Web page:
Article image

Astrophysics News


M106A new year is a good time to make long-term plans, and NASA has jumped into the deep end of planning. On 20 December the US space agency’s astrophysics division released a wish list of future space missions — looking three decades into the future, and even beyond.

The new ‘astrophysics road map’ is notable not because it restates broad and popular themes it thinks scientists should pursue, such as ‘Are we Alone?’, ‘How Did We Get Here?’ and ‘How Does Our Universe Work?’, but because the report, compiled by a team led by NASA’s Chryssa Kouveliotou, also lays out the technologies needed to help missions answer these broad-brush questions.

Breaking down the next three decades into 10-year increments, the road map notes that ‘near-term’ projects for the next decade are already slated, such the European Space Agency’s Gaia mission that launched this week and the James Webb Space Telescope, slated for a 2018 liftoff. For the decade that follows, the report lays out notional missions spanning the electromagnetic spectrum, from a microwave mission studying the polarization of the cosmic microwave background left over from the Big Bang, through infrared and optical light all the way to X-rays. Looking out 20–30 years from now, the road map aims even broader, at a series of ‘mapper’ missions targeting Earth-like planets, black holes, cosmic dawn and gravitational waves.

It won’t be easy. Today’s technologies simply aren’t suited to future mission needs. For the most part, the road map notes, “our methods of building space telescopes have not progressed much beyond building and testing a ground-based telescope and rocketing it into space”. That’s bad because materials and optics behave very differently in an Earth-bound lab than they do in the zero-gravity environment of space. “The key to bigger and better space telescopes may rely, instead, on assembling and testing telescopes on-orbit, ” the team writes.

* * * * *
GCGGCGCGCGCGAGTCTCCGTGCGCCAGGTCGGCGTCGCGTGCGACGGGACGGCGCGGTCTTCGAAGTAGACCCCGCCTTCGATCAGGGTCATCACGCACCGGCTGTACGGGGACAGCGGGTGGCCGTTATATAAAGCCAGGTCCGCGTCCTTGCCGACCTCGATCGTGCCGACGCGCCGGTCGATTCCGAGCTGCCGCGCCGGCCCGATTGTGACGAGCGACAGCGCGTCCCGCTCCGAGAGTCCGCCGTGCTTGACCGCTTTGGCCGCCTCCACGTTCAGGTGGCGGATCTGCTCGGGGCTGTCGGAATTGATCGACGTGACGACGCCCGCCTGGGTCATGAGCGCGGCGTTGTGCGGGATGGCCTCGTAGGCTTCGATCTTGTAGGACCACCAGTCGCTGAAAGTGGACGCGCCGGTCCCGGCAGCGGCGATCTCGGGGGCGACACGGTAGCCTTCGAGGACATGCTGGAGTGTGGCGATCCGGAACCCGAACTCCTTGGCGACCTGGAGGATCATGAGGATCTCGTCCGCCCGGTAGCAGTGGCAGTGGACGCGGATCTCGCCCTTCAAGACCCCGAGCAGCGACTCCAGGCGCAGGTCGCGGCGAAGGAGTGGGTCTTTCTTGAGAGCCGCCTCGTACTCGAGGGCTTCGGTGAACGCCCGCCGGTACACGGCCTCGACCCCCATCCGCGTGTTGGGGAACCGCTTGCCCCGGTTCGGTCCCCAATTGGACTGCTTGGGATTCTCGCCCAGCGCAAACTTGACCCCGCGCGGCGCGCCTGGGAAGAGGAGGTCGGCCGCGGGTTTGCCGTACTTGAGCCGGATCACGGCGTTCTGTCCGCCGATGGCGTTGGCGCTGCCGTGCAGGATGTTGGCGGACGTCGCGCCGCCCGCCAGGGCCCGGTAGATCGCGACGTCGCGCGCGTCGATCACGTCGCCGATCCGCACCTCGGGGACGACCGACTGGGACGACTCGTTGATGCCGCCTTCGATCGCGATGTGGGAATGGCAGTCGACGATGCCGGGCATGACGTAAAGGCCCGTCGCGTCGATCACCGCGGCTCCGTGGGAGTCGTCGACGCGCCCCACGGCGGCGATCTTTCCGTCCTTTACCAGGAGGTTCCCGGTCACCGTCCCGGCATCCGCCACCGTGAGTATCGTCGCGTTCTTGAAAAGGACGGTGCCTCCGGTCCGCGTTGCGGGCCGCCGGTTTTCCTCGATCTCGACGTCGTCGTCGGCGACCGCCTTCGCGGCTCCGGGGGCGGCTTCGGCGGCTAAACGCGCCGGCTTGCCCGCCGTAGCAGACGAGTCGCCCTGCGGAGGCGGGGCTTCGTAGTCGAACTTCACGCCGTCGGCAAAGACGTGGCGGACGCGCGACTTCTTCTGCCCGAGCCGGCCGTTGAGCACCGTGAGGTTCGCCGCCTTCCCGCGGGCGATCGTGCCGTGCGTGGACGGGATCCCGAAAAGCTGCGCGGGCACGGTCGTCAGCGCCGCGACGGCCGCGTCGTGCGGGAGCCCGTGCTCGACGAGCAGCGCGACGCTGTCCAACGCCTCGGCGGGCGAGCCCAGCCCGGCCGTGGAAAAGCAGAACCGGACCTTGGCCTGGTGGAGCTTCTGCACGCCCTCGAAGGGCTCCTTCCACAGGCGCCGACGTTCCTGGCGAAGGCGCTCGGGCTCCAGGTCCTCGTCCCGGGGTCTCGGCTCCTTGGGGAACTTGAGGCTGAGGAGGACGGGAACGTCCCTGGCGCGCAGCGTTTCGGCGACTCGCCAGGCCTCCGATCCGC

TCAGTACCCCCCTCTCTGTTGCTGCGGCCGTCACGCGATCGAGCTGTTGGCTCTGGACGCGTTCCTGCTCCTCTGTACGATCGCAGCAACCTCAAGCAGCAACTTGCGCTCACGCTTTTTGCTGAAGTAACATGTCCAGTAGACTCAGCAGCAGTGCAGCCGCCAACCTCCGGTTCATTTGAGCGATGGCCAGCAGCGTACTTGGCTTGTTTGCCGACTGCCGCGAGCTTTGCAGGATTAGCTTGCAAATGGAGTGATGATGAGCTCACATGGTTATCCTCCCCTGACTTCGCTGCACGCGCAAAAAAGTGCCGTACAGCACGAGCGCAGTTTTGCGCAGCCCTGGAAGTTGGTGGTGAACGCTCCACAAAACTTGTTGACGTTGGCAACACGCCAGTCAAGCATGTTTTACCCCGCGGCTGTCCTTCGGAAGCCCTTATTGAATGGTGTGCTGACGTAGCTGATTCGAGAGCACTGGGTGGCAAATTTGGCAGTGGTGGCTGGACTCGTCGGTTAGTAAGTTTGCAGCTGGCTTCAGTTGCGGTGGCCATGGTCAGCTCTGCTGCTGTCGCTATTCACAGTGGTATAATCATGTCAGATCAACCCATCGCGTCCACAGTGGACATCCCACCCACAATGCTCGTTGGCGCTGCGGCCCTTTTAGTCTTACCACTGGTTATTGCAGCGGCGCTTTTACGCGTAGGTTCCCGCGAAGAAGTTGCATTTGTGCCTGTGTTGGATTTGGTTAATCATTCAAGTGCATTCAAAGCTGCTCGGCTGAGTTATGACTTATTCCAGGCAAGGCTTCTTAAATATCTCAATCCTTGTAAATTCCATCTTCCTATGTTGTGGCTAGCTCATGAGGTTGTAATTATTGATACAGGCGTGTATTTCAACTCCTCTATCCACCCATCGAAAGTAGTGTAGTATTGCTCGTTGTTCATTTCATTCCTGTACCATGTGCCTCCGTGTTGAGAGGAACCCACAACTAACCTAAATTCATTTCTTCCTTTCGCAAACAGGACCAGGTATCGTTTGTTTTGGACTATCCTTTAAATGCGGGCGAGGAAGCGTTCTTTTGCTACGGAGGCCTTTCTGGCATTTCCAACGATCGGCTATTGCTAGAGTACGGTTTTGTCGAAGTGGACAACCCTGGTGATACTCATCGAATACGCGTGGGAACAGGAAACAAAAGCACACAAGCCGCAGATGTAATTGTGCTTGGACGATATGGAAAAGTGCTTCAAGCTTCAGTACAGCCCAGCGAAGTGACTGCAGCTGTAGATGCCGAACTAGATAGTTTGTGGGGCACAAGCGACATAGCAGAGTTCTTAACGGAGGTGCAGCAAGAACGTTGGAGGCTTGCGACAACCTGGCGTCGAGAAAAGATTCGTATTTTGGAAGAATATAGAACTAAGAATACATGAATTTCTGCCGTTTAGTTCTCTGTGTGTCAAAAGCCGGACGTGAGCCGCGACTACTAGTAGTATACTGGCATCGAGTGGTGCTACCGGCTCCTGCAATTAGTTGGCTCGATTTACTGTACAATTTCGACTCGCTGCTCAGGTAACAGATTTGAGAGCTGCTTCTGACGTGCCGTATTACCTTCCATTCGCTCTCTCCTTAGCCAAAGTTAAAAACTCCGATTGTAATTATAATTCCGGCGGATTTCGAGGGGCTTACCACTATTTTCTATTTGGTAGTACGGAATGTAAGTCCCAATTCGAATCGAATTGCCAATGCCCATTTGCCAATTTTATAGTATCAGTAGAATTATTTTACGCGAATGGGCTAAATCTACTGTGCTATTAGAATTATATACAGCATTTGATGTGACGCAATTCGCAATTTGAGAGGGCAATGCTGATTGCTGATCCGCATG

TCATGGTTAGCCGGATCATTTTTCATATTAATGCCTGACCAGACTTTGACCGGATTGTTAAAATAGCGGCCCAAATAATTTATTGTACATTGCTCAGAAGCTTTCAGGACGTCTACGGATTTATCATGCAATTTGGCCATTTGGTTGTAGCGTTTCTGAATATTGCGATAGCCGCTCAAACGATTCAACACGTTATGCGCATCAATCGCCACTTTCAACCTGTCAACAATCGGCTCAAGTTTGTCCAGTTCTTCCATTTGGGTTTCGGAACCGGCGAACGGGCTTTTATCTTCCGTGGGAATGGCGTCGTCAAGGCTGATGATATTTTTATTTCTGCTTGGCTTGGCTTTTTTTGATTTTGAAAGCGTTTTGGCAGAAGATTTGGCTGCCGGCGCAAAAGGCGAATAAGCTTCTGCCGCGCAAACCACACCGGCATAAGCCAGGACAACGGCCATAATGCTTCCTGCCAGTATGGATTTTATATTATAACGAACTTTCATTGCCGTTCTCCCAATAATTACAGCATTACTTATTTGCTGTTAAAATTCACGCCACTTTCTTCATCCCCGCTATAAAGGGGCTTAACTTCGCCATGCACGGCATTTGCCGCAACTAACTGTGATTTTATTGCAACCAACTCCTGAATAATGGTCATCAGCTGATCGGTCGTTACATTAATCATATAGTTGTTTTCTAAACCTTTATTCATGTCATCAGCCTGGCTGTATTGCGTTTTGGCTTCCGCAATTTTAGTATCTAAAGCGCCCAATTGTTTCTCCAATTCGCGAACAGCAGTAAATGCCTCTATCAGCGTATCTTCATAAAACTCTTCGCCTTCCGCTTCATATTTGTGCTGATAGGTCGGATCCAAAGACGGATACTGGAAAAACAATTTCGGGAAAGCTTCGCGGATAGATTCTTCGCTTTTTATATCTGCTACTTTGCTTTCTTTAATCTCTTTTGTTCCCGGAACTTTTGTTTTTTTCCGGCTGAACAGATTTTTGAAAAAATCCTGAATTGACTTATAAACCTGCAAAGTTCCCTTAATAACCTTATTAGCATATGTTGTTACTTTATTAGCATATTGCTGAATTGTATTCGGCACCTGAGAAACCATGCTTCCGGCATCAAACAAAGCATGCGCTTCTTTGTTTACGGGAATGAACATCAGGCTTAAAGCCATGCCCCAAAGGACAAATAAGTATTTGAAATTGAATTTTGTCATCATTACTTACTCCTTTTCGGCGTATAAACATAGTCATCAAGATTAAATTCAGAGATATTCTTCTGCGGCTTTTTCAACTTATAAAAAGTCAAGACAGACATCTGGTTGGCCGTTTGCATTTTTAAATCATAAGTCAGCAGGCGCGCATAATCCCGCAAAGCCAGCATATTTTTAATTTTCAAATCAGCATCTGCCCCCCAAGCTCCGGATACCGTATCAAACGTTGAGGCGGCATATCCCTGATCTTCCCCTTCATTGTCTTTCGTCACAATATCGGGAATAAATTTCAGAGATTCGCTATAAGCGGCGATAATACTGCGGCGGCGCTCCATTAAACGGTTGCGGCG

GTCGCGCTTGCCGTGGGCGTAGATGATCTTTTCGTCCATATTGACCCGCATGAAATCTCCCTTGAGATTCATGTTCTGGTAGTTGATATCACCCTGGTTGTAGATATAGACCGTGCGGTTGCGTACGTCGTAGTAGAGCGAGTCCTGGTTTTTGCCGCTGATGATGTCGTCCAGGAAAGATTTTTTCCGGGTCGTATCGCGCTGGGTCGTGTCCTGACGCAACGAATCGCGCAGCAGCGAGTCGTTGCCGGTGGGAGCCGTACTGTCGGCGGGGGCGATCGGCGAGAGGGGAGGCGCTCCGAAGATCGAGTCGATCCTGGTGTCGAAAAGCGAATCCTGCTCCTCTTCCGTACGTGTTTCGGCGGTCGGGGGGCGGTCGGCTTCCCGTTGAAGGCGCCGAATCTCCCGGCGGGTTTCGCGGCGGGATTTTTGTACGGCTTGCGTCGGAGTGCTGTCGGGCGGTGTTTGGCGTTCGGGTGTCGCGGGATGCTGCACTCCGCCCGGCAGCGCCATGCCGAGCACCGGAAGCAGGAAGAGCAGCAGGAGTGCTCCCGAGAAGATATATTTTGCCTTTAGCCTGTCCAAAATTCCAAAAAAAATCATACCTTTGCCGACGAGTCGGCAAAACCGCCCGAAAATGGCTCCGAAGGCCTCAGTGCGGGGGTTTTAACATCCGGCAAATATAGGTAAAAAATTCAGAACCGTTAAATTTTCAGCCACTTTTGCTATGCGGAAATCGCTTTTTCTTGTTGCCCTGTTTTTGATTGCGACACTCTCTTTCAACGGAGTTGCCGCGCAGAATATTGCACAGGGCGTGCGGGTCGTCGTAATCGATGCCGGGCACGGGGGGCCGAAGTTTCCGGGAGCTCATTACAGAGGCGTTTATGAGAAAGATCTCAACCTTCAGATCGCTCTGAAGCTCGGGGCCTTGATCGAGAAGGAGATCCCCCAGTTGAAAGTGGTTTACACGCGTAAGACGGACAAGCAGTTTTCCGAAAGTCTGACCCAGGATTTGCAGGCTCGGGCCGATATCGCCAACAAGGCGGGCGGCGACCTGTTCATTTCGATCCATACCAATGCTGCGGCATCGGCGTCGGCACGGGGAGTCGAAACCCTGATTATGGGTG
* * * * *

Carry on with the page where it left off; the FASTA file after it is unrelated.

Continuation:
One idea is to develop flexible membranes that could be used to collect light in place of monolithic mirror glass. Another is to use three-dimensional printing to manufacture components directly in orbit; such a printer is slated to fly to the International Space Station next year, in the first test in space for this technology.

Finally, future missions will probably rely heavily on interferometry, in which multiple telescope inputs are combined to create much sharper images than any individual telescope could produce. To pull this off in space, engineers will need to develop precise ways to fly spacecraft in tandem and to improve laser measurements to combine the inputs from the different craft and produce the final image. Pulling off any of the missions in the 20- to 30-year time frame will require massive advances in this area, the road map notes.



Share this article





Related Posts


News on Astronomy
News on Astronomy
Habitable planets found
Habitable planets found
New planets found 2014
New planets found 2014

Latest Posts
Top 10 discoveries of 2013
Top 10 discoveries…
Top 10 Discoveries of…
Astrophysics News
Astrophysics…
A new year is a good time…
Comet Discoveries
Comet Discoveries
Rosetta s navigation camera…
What years did Galileo invented the telescope?
What years did…
StarChild Question of…
Aristarchus model of the Universe
Aristarchus model…
It’s funny, but not all…
Search
Featured posts
  • News on Astronomy
  • Habitable planets found
  • New planets found 2014
  • NASA New galaxy
  • Astronomy articles
  • New Earth like planets found 2014
  • Galaxy News
  • Planet same size as Earth
  • Latest News on Astronomy
Copyright © 2018 l astro-andy.eu. All rights reserved.